Oops. I forgot!
On October 9, 1999 I married the love of my life. The following day we were whisked off to beautiful Hawaii for an amazing honeymoon trip we still talk about now almost 15 years ago.
2 days into our trip, I was videotaping the sunset and noticed on the date stamp on the old camcorder screen that it was October 12th – OMG I forgot it was my birthday!
How could I forget my own birthday? (Thankfully, it was mine and not my wife’s!)
But it’s easy to see how this happened. I had gotten married, spent almost a whole day on a plan to fly half-way around the world. I landed in a tropical paradise and I guess part of my brain just checked out. This was 1999. Before Facebook. Before Twitter. Before iPhones with reliable cell service.
Linkedin launched in June, 2003. Facebook launched in 2004. YouTube launched in 2005. Twitter in 2006. And now we also have Pinterest. And Instagram. And Snapchat. All of these mechanisms are pushing content across a world that now also sends millions of texts per second.
Our average attention span is now 8 seconds – 1 second less than a goldfish
According to the National Center for Biotechnology Information, at the U.S. National Library of Medicine, the average attention span of a human being has dropped from 12 seconds in 2000 to 8 seconds in 2013. This is one second less than the attention span of a goldfish. That’s right, goldfish have an attention span of 9 seconds – 1 second more than you and I.
According to the source, this is due to “external stimulation” like all that content marketing we’re producing and distributing across all the social media channels. The research states:
“Attention span is the amount of concentrated time on a task without becoming distracted. Most educators and psychologists agree that the ability to focus attention on a task is crucial for the achievement of one’s goals. It’s no surprise attention spans have been decreasing over the past decade with the increase in external stimulation.”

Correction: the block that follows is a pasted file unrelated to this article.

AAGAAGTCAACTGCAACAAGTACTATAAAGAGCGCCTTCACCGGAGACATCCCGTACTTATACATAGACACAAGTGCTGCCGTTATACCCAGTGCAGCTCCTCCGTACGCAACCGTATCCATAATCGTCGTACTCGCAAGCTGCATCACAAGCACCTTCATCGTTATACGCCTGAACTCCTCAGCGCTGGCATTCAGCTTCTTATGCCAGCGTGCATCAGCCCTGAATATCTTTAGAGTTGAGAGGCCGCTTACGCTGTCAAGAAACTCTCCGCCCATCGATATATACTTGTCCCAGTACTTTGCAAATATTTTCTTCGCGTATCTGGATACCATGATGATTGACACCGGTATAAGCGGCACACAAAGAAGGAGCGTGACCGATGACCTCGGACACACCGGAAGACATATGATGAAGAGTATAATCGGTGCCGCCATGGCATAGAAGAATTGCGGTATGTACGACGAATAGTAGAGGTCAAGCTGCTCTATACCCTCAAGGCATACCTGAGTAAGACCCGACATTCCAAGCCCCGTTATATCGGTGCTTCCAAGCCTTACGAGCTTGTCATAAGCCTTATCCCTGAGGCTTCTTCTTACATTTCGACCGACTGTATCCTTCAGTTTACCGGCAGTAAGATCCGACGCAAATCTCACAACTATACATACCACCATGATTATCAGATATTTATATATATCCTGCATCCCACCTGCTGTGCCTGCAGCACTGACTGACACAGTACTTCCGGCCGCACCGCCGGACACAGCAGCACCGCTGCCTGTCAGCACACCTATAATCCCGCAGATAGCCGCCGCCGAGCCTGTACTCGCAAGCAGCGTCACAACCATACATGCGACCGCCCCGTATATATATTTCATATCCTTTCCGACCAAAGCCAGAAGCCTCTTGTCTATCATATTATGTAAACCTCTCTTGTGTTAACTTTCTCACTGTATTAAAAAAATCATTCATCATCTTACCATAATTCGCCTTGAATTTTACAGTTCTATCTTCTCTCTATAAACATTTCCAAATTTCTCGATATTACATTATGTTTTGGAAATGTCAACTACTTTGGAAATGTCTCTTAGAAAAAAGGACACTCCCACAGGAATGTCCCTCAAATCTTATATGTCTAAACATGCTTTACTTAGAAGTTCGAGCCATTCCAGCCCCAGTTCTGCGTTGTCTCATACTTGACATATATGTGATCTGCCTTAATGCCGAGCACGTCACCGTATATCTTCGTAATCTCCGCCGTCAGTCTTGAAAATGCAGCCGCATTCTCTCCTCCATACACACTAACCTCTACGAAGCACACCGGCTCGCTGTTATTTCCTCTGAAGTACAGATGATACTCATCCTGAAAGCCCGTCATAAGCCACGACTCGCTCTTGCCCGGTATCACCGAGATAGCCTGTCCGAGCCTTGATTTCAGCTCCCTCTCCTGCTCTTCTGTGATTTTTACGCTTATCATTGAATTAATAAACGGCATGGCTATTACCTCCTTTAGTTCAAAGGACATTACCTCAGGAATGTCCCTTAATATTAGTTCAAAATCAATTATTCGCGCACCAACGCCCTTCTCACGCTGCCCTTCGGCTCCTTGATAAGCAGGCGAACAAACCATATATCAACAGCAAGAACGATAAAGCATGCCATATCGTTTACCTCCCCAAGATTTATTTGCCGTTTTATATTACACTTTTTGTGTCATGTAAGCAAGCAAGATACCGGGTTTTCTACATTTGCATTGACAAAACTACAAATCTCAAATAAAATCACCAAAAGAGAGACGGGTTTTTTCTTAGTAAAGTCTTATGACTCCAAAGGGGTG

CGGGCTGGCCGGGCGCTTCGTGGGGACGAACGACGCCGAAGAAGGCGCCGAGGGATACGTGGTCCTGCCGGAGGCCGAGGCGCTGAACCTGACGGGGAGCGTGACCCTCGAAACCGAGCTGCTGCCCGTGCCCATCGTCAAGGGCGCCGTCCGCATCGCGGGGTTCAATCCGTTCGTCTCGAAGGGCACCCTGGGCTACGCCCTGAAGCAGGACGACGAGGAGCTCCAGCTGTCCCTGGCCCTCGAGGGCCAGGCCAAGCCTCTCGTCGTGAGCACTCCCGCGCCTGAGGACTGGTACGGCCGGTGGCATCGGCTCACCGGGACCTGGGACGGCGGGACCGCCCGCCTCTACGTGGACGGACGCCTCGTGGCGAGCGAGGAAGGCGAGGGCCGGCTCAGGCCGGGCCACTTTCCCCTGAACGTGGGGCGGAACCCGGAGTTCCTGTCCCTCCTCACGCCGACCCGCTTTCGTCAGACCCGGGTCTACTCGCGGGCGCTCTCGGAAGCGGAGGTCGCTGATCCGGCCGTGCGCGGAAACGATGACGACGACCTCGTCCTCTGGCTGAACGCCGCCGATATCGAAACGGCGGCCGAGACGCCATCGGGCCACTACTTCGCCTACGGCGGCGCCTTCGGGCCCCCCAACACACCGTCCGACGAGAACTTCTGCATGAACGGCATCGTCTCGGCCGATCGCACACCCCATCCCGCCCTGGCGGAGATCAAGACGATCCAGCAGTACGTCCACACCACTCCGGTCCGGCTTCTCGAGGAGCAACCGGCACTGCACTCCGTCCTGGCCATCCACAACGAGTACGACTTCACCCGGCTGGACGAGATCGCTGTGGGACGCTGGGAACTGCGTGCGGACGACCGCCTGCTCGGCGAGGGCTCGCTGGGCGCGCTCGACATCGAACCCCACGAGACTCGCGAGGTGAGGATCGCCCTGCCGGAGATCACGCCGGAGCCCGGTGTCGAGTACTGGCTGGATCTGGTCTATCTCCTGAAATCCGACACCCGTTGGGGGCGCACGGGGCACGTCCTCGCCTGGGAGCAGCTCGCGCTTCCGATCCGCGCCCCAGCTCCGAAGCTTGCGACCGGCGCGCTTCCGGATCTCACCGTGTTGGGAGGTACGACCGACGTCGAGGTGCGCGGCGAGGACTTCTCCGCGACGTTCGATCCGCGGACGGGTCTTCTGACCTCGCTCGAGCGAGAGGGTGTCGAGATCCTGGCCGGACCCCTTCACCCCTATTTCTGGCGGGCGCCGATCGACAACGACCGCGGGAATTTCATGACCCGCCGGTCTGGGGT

Additional statistics on attention spans:
- 25% of teenagers report forgetting important details about their friends and family
- 7% of people forget their own birthdays from time to time
- The average office worker checks their email 30 times every hour
- Typical mobile users check their phones more than 150 times per day (Mary Meeker)
- Content on the internet tripled between 2010 and 2013
- Social media sharing has doubled from 2011 to 2013
I was thrilled to kick off the day as the opening keynote. And although I was competing with the mayor of NY, Bill de Blasio on another #IWNY stage, the audience filled the Media Post Theater at OMMA Native #MPOMMA.
My job was to set the stage for the discussion on Native Advertising.
I asked “Why are we talking about Native Advertising?” And the answer is because digital, social and mobile access has changed the world. Marketing has become highly ineffective because consumers can now tune us out.
What do they tune in to? Stories. Stories that connect on a human and emotional basis.
I also provided an overview of the journey we’ve taken and some of the native advertising we’ve tested.
Check out my slides here:
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